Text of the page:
Read moreShow less
Why the US is sending aid to Ukraine, Israel, and Taiwan
Why the US is sending aid to Ukraine, Israel, and Taiwan | Ian Bremmer | Quick Take

Why the US is sending aid to Ukraine, Israel, and Taiwan

Ian Bremmer's Quick Take: Hi, everybody. Ian Bremmer here. And a Quick Take to kick off your week. A big $90 billion package that has been approved by the US House of Representatives, going through the Senate shortly after months of debate and, all of the package, all three major pieces of it, have some significant, complicated features.

First of all, the biggest piece for Ukraine, $60 billion, massive military support.

Read moreShow less

U.S. Speaker of the House Mike Johnson (R-LA) makes a statement to members of the news media in Washington, U.S., February 27, 2024.

REUTERS/Leah Millis

Split the difference: Johnson to push separate bills for Ukraine, Israel, Taiwan

For months, we’ve all wondered how US House Speaker Mike Johson was going to square this circle: The Biden administration, most Democrats, and much of the GOP establishment want more aid for Israel and Ukraine, while hardliners in Johnson’s own Republican Party, led by Georgia congresswoman Marjorie Taylor Greene, say foreign wars aren’t America’s business and that border security is more important.

Now we know. The Louisiana Republican plans to break that unsquarable circle into a handful of little strips (this metaphor ends here, we promise) – crafting country-specific aid bills for Israel, Ukraine, and Taiwan.

Read moreShow less

Jess Frampton

Jess Frampton

How stable is the US-China relationship?

The most geopolitically important relationship in the world is fundamentally adversarial and devoid of trust. Its long-term trajectory remains negative, with no prospect of substantial improvement.

And yet, ever since US President Joe Biden and Chinese President Xi Jinping met at the Asia-Pacific Economic Cooperation summit in Woodside, Calif., last November, US-China relations have looked comparatively stable amid a sea of chaos.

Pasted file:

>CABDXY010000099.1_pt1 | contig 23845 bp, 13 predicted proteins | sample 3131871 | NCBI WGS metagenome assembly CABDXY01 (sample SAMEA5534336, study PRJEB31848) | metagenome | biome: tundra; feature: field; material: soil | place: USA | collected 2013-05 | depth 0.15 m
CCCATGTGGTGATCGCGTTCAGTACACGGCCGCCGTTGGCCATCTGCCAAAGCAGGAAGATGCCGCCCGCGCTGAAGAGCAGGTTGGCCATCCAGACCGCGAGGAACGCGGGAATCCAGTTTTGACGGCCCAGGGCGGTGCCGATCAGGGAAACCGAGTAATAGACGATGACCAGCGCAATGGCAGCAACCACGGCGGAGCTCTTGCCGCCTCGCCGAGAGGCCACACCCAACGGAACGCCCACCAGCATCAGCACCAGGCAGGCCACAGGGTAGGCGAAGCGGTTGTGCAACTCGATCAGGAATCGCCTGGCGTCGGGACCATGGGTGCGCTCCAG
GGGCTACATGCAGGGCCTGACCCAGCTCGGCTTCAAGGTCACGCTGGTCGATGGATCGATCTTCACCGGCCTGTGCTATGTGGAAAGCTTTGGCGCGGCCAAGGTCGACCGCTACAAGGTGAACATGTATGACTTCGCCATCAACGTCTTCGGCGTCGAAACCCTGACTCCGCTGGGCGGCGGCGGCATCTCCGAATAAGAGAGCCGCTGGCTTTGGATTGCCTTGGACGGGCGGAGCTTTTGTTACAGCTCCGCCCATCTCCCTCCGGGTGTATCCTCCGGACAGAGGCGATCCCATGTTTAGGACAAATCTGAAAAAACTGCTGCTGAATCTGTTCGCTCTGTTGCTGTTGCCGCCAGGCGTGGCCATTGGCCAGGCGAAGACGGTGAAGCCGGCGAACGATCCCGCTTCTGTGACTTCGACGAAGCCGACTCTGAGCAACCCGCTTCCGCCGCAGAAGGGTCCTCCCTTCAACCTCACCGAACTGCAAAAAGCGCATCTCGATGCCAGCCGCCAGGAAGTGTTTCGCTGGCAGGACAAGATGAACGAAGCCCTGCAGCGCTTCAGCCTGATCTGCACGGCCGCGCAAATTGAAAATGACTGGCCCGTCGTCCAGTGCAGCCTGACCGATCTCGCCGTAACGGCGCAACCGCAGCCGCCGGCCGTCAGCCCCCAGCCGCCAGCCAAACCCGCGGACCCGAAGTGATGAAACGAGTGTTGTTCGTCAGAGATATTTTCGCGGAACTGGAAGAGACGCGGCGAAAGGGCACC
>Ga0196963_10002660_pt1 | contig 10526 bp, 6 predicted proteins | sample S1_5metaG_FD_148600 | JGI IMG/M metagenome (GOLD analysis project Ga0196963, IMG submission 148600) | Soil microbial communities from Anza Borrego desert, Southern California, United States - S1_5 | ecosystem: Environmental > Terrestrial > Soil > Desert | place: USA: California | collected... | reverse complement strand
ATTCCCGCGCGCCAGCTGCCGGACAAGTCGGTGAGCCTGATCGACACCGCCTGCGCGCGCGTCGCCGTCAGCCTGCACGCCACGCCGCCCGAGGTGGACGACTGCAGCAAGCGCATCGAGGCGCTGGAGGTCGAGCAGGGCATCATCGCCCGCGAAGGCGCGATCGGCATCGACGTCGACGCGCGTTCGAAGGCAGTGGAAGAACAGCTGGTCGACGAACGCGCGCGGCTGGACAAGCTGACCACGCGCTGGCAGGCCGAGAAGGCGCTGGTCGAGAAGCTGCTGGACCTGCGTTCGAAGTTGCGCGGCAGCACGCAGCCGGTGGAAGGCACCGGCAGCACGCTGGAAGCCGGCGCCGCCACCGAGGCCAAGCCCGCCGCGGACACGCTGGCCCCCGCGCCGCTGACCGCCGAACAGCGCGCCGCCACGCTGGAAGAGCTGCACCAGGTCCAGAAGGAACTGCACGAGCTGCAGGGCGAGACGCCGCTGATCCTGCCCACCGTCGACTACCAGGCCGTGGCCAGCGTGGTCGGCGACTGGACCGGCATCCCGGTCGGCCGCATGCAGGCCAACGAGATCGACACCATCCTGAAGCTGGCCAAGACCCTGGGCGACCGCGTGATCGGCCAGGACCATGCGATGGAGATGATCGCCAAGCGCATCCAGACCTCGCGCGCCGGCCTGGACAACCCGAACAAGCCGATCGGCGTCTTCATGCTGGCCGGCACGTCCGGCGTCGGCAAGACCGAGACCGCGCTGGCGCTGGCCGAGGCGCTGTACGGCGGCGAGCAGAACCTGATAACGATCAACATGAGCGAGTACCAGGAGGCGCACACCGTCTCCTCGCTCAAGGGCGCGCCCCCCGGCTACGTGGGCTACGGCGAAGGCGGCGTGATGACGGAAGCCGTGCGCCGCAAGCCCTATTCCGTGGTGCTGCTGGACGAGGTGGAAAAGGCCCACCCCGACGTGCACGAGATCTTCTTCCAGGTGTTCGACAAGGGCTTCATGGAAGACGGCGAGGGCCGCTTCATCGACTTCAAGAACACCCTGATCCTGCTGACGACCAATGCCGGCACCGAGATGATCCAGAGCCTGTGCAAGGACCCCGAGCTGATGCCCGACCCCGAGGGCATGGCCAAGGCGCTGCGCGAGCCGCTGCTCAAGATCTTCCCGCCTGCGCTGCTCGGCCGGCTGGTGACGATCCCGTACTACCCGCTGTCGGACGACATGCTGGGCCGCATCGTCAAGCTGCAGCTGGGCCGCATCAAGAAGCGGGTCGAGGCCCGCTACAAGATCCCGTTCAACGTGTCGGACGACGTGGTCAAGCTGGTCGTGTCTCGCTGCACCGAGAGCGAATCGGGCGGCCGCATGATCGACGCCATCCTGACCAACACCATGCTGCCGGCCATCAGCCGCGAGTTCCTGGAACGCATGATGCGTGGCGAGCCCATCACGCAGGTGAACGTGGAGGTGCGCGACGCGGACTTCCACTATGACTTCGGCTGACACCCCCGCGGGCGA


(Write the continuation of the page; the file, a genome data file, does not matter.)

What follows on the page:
In the months that have followed, both sides have continued to seek steadier ties through frequent high-level engagement as well as new dialogue channels on a wide range of policy areas. In January, the US and China resumed military-to-military talks for the first time in nearly two years. On April 2, Biden and Xi spoke by telephone and ratified their ongoing commitment to manage tensions. The presidential call came after the third in-person meeting between US National Security Adviser Jake Sullivan and Chinese Foreign Minister Wang Yi in less than a year on Jan. 16-17. It set the stage for US Treasury Secretary Janet Yellen’s trip to China this past week – where she met with senior Chinese officials, local and provincial leaders, and top economists – as well as US Secretary of State Antony Blinken's upcoming visit. Both militaries are currently in the final stages of preparation for a maritime dialogue and a likely ministerial meeting at the Shangri-La Dialogue in June.

Read moreShow less

The logo of Taiwanese chip giant TSMC is seen at southern Taiwan science park in Tainan, Taiwan.

REUTERS/Ann Wang

TSMC gets billions to build in Phoenix

Taiwan Semiconductor Manufacturing Company will receive as much as $6.6 billion from the US government to expand its chip-making complex in Phoenix, Arizona. As part of the deal, TSMC will also receive $5 billion in loans and invest $65 billion to build a third factory in the complex. It’ll receive the money if it complies with due diligence requirements set forth by the 2022 CHIPS and Science Act, a $200 billion investment in America’s domestic semiconductor infrastructure.

Read moreShow less

Subscribe to our free newsletter, GZERO Daily

Latest